Posted in Experiments, General

Beef Tataki with Horseradish Sauce

Beef Tataki with Horseradish Sauce 1

The little appetizer you see above is made with the Japanese style rare beef, which I have already introduced to you as Beef Tataki, and pairs it with a Horseradish Sauce and a little salad garnish made from lightly salted shreds of cabbage. If you look at my post on Horseradish Root, you can see the basic sauce I made from it in the last picture. The sauce here is essentially that, although I blended it to be a little smoother and added some finely minced scallion and parsley. The combination that results here is something of an east-west fusion, although the spirit is mostly Japanese as the horseradish is very similar to Wasabi and shredded raw cabbage is the standard accompaniment for Tonkatsu. Anyway, although I found the beef needed a little salt at the table, this was a very nice little light lunch…

Posted in Experiments, General, Recipes

Experiment: Roast Brussel Sprouts

Roasted Brussel Sprouts 1

Well, as you can see from the above picture, there is quite a lot going on here besides Brussels sprouts. Indeed, the combo here includes potatoes, parsnips, onion and, although it is not apparent in the picture, all of these ingredients were roasted alongside some beef ribs as a further experiment in the series beginning with my Meat and Veggie Roast  post from a couple of weeks ago.

If, like me, you have been curious about how Brussels sprouts might turn out after being roasted, you needn’t roast them with meat, or even include other vegetables, but you can certainly follow along with the rest of this post and get some ideas from the way I did things… Continue reading “Experiment: Roast Brussel Sprouts”

Posted in Experiments, General, Recipes

Experiment: A Meat and Veggie Roast

Meat and Veg Roast 1

I almost can’t credit the fact that it has been over four years since I first wrote a post about Roast Vegetables. Since then, I have revisited and played around with the basic technique scores of times but, of late, I been combining meat and vegetables in the same roasting pan so as to produce ‘one dish’, full meal combinations. As with stews, or ‘slow cooker’ meals, the idea is to capitalize on the melding of flavors but, here, we get to exploit the unique caramelization effects of cooking using a dry, and high, heat…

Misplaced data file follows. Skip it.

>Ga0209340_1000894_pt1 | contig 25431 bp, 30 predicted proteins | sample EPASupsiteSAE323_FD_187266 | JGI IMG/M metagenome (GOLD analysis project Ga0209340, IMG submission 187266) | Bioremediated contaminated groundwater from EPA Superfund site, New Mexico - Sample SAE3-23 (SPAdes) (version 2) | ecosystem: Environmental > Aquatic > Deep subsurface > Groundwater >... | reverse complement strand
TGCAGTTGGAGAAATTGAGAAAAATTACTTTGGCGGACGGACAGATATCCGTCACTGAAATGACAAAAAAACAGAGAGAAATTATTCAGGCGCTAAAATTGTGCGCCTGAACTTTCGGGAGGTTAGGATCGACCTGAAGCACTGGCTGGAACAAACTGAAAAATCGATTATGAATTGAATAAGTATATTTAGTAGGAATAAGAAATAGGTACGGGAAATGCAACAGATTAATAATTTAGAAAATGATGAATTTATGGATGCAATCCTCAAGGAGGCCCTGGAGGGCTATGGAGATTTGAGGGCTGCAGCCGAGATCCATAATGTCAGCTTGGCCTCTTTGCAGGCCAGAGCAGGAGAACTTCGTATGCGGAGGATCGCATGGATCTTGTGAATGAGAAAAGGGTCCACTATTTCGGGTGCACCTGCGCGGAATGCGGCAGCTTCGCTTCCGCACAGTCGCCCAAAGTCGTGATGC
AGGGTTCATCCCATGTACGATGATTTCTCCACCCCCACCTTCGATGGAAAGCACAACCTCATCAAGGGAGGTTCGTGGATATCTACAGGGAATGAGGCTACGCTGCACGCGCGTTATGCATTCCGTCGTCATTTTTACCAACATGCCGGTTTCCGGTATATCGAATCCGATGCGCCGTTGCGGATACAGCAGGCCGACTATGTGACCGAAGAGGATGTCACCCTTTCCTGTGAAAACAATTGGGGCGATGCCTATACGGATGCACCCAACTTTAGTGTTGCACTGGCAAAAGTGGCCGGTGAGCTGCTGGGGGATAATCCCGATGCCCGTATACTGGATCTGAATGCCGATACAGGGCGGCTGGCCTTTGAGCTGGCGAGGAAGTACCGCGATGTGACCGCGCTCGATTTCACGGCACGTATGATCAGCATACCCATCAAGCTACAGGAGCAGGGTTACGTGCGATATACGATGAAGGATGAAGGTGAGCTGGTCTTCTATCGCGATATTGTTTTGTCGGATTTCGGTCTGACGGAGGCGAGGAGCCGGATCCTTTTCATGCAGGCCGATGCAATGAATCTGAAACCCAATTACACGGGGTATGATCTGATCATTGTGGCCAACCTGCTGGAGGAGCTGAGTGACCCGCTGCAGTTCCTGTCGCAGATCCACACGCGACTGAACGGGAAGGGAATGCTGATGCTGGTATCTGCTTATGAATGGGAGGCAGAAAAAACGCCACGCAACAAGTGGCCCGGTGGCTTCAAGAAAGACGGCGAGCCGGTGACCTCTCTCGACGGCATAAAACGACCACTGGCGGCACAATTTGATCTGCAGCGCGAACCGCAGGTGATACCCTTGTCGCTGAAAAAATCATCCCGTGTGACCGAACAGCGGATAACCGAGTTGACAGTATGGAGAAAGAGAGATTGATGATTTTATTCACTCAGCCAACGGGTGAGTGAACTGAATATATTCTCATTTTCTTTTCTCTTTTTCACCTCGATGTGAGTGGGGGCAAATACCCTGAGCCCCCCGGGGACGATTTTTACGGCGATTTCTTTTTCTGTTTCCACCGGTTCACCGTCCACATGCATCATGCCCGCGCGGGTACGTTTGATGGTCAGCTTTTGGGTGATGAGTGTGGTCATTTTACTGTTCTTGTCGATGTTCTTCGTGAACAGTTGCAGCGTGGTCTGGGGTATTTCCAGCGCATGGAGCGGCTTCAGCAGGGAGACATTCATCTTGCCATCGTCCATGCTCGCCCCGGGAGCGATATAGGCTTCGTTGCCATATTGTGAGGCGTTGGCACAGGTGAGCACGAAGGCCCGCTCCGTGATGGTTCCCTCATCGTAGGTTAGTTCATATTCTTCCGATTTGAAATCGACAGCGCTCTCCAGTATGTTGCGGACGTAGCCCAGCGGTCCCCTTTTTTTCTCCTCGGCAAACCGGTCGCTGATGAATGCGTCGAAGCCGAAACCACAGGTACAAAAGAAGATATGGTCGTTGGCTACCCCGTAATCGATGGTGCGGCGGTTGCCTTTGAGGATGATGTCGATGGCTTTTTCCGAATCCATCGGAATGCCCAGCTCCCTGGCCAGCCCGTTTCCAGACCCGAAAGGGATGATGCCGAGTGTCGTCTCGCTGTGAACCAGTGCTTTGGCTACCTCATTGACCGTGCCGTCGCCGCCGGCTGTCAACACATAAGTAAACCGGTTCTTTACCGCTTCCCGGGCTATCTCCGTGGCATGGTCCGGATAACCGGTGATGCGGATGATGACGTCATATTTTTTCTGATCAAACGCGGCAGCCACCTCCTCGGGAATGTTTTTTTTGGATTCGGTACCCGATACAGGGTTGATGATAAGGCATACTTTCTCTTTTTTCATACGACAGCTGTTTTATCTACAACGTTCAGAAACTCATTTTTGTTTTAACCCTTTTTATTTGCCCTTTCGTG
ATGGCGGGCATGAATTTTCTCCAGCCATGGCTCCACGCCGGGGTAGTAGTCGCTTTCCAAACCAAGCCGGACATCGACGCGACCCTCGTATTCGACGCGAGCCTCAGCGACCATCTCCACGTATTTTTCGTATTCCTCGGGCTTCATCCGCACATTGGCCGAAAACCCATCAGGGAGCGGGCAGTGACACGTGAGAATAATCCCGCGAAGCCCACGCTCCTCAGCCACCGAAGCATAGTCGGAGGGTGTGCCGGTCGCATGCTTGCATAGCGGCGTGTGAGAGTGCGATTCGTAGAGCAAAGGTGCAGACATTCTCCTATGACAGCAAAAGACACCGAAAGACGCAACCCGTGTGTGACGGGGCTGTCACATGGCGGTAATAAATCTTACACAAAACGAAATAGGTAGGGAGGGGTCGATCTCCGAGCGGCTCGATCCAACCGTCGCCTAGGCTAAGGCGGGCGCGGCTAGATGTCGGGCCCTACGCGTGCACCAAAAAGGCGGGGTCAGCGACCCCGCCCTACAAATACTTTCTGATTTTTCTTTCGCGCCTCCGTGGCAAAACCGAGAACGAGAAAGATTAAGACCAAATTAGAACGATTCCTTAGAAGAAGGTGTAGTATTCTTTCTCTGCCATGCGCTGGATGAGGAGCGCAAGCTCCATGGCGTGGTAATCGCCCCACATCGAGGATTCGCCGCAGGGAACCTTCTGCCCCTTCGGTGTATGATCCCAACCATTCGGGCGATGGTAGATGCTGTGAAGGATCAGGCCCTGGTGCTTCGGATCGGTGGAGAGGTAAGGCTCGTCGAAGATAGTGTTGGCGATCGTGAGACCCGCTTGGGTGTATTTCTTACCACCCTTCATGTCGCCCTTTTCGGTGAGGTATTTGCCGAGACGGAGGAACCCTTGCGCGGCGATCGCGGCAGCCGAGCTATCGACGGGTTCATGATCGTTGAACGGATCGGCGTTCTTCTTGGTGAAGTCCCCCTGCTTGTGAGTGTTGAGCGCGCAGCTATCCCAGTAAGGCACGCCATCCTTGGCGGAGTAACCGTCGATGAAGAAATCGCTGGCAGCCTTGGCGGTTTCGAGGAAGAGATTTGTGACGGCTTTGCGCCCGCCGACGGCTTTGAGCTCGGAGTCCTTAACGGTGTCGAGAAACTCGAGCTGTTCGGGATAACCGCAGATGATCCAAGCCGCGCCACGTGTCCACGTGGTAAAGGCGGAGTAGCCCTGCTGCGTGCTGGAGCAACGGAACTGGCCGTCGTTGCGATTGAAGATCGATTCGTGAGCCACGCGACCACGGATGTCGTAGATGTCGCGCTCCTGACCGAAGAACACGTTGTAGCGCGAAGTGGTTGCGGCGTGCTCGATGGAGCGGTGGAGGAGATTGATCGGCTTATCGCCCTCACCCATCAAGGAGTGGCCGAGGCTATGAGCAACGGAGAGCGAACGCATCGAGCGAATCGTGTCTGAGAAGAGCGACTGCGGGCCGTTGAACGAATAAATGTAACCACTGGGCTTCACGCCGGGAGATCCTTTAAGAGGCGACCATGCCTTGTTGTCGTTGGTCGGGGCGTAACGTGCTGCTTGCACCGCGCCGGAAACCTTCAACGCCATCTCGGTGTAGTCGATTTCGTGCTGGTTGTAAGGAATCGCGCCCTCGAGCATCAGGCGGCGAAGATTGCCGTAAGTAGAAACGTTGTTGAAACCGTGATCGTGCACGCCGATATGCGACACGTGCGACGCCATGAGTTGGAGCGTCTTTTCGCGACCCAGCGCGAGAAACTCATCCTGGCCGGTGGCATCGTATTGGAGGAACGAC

I don’t have an actual recipe for you today… rather my post just details one particular combination I put together for a particular meal one evening.  In future posts, I want to develop the idea and document my experiences but I am really interested in this style of ‘one-dish’ cookery so I would really love to get feedback from readers in the form of dishes they have tried themselves.

Anyway, read on to see what I did here… Continue reading “Experiment: A Meat and Veggie Roast”

Posted in Experiments, General

Smoked Mussel Appetizer II

Mussel Appy II

It has been over three years since I posted my appetizer recipe for Smoked Mussels with Cream Cheese but the post still receives a fair number of hits and I have long since enjoyed playing around with the basic idea. I have always meant to combine sea-food with my homemade Bacon Jam at some point and, after a bit of experimenting, I came up with the smoked mussel appetizer you see pictured above.

Rather than crackers, I used circles of Cantaloupe for the base as I thought that both the fruity flavor and the color would work nicely. I cut the cantaloupe into rounds and then smeared over a dollop of my bacon jam. I next used some chiffonade cut basil over the jam and then added a smoked mussel. For a little additional flavor and garnish, I added a drop or two of lemon juice followed by just a ‘dot’ of chili paste.

The taste of these was pretty good, actually, but I think the cantaloupe rounds need to be improved a bit. I just cut them by hand with a paring knife and the result is a little clunky and amateurish. I suppose this can be improved somewhat but it may be that some other ‘base’ would be better… any ideas?

Posted in Experiments

Experiment: Lemon Marinated Flank Steak

Marinated Flank Steak 01

For many years, I worked at the Regional Hospital in Fredericton, New Brunswick, and, despite the general reputation of awfulness for hospital food, the meals served at the staff cafeteria there were mostly pretty good. One item they did from time to time was a pan-fried flank steak that was cooked with, if not also marinated in, lemon juice. It was served under the rather spurious name ‘London Broil’ but was always nicely tender and delicious.

For those unfamiliar, a London Broil refers not to a particular cut of steak, although this mistake is often made, but rather to the fact that the cut, usually a tougher one like flank steak or top-round, is first marinated and then served in slices after grilling or broiling. The version served at the hospital in Fredericton failed to meet these criteria in a couple of ways… it was pan-fried and served in one piece… but it was definitely a flank steak, which is very fibrous and can often be very tough if not carefully prepared. Today, I am going to try and reproduce the general effect of the dish I enjoyed all those years ago… Continue reading “Experiment: Lemon Marinated Flank Steak”